THE PICTURED ROCKS CRUISE
Before reaching the start of the high cliffs, our course skimmed past the shoreline of Grand Island. Located a short distance off the mainland, the island protects the entrance to Munising Bay from the wild winter waves. Six miles long and 3½ miles at its widest, Grand Island is part of the Hiawatha National Forest. Although it appears to be pristine wilderness, it was logged in 1954. Today there are about 30 cottages still standing that were grandfathered when the federal government acquired the island. The hunting retreat and game ranch of William Gwinn Mather, the president of Cleveland Cliffs Iron, still stand, as well as a resort that operated from 1904 to 1959. Other than the vehicles brought over by the cottage owners, no others are permitted on the island. The island’s hard-packed dirt roads make for great biking trails. There are also many hiking trails. Primitive camping is allowed, but there aren’t many conveniences. Many people take their boats over and explore the rugged coastline.
We were able to get a close-up view of the Grand Island Lighthouse. Built in 1868 of wood in a school house style, it has a unique square tower. Although it was intended to guide ships into the harbor and offer protection from the shallow sandy shoals nearby, its light was hard to see. Munising constructed two range lights on shore, which worked better. The light was decommissioned in 1908. Efforts have been ongoing to prevent erosion from taking it into the water.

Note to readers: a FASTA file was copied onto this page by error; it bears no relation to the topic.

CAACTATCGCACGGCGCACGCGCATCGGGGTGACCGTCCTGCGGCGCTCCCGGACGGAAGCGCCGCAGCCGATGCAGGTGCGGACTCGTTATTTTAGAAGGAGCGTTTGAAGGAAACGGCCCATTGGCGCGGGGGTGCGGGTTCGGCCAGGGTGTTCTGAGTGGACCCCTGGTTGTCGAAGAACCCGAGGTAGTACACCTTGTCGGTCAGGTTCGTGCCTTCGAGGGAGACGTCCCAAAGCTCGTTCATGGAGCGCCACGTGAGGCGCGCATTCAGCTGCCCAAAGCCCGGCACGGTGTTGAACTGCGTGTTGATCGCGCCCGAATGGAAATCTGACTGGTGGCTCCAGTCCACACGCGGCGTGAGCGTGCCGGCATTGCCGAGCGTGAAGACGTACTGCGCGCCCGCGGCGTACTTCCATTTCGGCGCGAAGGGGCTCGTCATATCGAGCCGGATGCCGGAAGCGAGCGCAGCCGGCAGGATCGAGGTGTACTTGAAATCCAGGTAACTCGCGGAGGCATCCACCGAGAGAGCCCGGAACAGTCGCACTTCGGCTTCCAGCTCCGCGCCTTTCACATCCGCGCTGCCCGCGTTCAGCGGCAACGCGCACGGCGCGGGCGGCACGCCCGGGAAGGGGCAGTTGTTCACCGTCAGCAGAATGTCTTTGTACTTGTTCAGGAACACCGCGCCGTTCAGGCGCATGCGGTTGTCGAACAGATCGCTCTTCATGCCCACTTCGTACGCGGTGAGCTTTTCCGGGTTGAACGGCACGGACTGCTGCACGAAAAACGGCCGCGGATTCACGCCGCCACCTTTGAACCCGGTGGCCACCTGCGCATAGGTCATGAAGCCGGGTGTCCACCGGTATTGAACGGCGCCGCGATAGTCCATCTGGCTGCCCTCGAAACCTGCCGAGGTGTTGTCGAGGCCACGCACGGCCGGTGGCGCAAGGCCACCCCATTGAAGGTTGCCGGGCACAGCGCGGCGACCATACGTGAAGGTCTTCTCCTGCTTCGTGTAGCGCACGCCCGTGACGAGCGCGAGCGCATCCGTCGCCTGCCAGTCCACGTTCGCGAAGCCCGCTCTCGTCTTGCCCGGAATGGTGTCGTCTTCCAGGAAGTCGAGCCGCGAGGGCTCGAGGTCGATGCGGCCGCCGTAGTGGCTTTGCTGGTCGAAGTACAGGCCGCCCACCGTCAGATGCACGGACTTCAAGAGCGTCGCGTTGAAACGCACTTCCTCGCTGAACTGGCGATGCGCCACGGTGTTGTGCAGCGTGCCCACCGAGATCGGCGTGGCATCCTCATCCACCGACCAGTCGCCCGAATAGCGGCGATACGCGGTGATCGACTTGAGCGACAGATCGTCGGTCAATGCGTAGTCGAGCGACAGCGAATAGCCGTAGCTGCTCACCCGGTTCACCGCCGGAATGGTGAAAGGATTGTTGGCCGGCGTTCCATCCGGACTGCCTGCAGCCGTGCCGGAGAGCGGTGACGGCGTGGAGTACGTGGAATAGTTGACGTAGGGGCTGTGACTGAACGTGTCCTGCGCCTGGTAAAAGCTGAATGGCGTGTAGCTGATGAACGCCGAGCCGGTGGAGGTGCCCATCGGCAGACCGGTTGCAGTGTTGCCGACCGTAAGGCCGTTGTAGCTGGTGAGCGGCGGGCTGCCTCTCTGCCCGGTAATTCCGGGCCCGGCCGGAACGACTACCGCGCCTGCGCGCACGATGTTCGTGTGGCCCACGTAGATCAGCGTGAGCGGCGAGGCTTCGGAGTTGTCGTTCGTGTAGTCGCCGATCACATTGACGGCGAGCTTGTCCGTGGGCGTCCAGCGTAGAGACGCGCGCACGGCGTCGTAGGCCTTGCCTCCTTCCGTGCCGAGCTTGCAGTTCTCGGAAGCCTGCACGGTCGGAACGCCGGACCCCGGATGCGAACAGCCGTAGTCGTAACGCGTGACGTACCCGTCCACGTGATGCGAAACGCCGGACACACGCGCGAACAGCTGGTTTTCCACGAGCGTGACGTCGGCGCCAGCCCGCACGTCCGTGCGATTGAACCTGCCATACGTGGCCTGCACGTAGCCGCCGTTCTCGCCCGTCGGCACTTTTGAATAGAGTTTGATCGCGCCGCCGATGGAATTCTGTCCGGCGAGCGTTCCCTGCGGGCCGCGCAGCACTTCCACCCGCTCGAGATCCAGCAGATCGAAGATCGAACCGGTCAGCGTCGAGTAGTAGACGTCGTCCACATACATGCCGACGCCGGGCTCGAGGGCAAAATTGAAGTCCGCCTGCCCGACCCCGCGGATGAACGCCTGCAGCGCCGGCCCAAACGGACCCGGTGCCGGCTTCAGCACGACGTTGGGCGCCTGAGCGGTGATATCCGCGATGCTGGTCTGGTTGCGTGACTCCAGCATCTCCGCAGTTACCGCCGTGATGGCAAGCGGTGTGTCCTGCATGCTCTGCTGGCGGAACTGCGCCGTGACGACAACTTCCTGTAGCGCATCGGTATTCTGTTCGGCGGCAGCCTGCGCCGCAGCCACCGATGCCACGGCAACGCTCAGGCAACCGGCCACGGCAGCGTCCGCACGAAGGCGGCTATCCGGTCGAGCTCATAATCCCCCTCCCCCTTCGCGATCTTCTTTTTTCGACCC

About twenty minutes into the trip we began getting close-up views of the rocky headlands. Actually, the formations begin modestly, but as the cruise continues onward, the cliffs rise higher, becoming more dramatic and colorful the farther we went.
Seeing Pictured Rocks from the water is the best way to appreciate not only the scale of these cliffs, but also their rich and varied colors as well as the patterns seen in the rock. The sandstone bluffs have been shaped by wind, waves, and ice into impressive columns and watery caves. Then mineral-rich water seeping between the sandstone layers stain the colored “pictures.” Red and orange colors are iron, black is manganese, white is limonite, and blue and green are traces of copper. Some of the colors on the cliffs are subtle, others are very vivid. The evening light enhances all the hues, warming the colors until they seem to glow.
Many of the formations have been given names, illustrating the forms they take. Perhaps some are even self-evident. Irregardless, their natural forms can speak for themselves. It was a very worthwhile cruise.
Cave of the Bloody Chiefs
Seventeen miles out, and another seventeen back. The temperature drops quickly as the sun goes down. We put on our polartec jackets and gloves, but chose to remain on the open top deck. It was a bracing breeze that chilled our cheeks, and very stimulating. It was a fitting way to end our stay here at the Pictured Rocks . . .
watching the sun set behind Grand Island.
Airstream Travelers, Chris and Melinda